TL:DR - criminal law, procedure, and courts are tools of social control. They are fundamentally white supremacist, patriarchal, ableist, colonial institutions that serve to uphold all forms of oppression. Criminal courts do not prevent or reduce violence, they create and exacerbate it. These are central features of criminal courts, not aberrations. But there are ways that we can intervene in and organize around criminal courts to reduce their harm as we work to eliminate them - learn how people are shifting power inside courts and working to shrink their reach and power by defunding them in the Act Section!

What if we made sure the court actors with power - like judges and prosecutors - were more diverse (in terms of race, gender, sexuality, etc)?

Over the last decade, increasing attention has been paid to the fact that the overwhelming majority (95%) of elected prosecutors are white, and 75% are white men. In the federal judiciary, about 75% of judges are white. It’s true that the criminal punishment system has a diversity problem. However, no matter the identity, or even personal politics, of an individual judge or prosecutor, their systemic function and power remain the same. 

The job of a prosecutor is to charge people with crimes, secure convictions on behalf of the state, and punish people, whether through prison, surveillance, financial penalties, and so on. The job of a judge is to enforce criminal law and criminal procedure. These laws and procedures are not neutral—they harm people accused of crimes, and compound their vulnerabilities and oppression. As we show above, criminal law has historically furthered the interests of white supremacy, colonial conquest, and capitalist exploitation. The rules of criminal procedure disadvantage poor people, people of color, and people who are disabled. Judges also hand out punishment at the end of a case. Prosecution and the judiciary are systemic and structural components of the criminal legal system—the characteristics of the individual people who inhabit these roles cannot change their structural function.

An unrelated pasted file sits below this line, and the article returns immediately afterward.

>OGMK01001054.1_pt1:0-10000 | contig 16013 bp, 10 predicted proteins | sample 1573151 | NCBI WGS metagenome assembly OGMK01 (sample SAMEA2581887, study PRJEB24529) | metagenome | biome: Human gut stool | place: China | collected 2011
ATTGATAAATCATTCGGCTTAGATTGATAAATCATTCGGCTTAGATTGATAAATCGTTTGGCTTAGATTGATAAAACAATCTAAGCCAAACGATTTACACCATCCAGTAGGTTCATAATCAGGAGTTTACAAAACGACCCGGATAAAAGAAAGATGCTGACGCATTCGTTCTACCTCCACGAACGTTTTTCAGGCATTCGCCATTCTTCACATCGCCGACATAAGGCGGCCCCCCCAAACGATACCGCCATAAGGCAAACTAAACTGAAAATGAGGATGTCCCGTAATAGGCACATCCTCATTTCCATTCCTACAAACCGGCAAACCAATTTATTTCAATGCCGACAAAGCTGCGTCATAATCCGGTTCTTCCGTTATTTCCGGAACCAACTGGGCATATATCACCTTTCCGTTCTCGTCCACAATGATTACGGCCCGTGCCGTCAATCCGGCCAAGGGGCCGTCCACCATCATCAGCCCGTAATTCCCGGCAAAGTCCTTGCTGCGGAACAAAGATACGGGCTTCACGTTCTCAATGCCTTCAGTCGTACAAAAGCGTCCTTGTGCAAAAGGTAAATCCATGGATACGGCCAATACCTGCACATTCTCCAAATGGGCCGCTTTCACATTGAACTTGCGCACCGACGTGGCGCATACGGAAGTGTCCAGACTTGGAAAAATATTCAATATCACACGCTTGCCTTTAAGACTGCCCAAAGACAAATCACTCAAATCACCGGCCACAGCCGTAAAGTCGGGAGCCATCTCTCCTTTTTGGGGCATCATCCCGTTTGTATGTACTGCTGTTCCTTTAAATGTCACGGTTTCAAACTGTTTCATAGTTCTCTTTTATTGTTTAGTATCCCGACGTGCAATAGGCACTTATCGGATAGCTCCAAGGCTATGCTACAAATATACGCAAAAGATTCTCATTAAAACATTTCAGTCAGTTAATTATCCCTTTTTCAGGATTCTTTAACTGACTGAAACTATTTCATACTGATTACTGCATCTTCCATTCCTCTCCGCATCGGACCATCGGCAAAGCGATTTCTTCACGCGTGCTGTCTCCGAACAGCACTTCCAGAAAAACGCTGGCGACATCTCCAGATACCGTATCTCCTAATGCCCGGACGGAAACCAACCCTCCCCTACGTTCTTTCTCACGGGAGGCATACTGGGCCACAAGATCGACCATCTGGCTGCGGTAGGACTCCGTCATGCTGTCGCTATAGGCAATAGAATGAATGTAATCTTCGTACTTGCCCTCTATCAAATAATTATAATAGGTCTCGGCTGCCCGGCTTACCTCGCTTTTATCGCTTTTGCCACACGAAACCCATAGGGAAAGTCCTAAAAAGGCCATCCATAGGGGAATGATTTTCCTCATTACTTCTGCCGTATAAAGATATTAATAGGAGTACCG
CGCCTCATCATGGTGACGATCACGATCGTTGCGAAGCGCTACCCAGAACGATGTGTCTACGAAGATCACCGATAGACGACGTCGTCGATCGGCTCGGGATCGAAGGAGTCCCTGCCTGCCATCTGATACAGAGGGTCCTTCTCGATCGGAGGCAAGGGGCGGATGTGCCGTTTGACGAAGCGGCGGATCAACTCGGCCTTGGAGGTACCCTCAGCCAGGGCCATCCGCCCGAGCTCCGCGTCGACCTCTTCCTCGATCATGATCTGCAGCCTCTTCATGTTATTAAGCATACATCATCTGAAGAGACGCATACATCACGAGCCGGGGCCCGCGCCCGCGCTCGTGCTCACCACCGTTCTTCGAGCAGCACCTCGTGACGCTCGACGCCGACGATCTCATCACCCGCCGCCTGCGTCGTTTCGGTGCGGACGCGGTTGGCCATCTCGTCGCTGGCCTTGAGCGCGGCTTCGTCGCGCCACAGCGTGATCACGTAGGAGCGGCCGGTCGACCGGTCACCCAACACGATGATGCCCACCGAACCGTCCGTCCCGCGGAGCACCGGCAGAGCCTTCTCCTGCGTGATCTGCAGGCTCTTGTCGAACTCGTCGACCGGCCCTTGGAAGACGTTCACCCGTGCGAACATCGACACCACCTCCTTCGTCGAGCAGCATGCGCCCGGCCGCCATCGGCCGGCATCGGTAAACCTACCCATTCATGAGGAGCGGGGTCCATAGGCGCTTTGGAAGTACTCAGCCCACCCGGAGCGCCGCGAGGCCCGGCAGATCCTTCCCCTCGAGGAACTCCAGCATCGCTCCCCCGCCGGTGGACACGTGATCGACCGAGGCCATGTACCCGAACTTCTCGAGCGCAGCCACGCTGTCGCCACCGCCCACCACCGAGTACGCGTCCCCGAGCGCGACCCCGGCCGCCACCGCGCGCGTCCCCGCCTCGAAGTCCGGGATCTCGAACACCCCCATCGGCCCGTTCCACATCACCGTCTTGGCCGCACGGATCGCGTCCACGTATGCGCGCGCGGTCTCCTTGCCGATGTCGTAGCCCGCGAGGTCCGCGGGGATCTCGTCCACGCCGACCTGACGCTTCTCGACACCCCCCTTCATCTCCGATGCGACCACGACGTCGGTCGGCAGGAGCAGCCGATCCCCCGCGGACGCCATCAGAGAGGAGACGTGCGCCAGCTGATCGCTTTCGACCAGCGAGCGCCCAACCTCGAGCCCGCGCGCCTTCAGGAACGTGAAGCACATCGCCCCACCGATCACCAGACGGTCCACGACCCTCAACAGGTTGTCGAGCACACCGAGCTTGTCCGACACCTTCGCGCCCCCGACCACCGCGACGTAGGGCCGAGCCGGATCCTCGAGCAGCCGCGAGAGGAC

For example, we can look to the few places where Black women have been elected as head prosecutor. During the height of the COVID-19 pandemic, the prosecuting offices of both Kim Foxx in Chicago and Marilyn Mosby in Baltimore (both Black women) fought to keep people incarcerated pretrial in jails that were COVID-19 hotspots. We can also look to the U.S. Vice-President Kamala Harris, who, despite being a Black and Indian woman and daughter of immigrants, as California’s head prosecutor, she made a name for herself prosecuting Black women for truancy, hiding evidence that would exonerate a Black man on death row, and denying relief to Black women who survive domestic violence by defending themselves, like criminalized survivor Liyah Birru.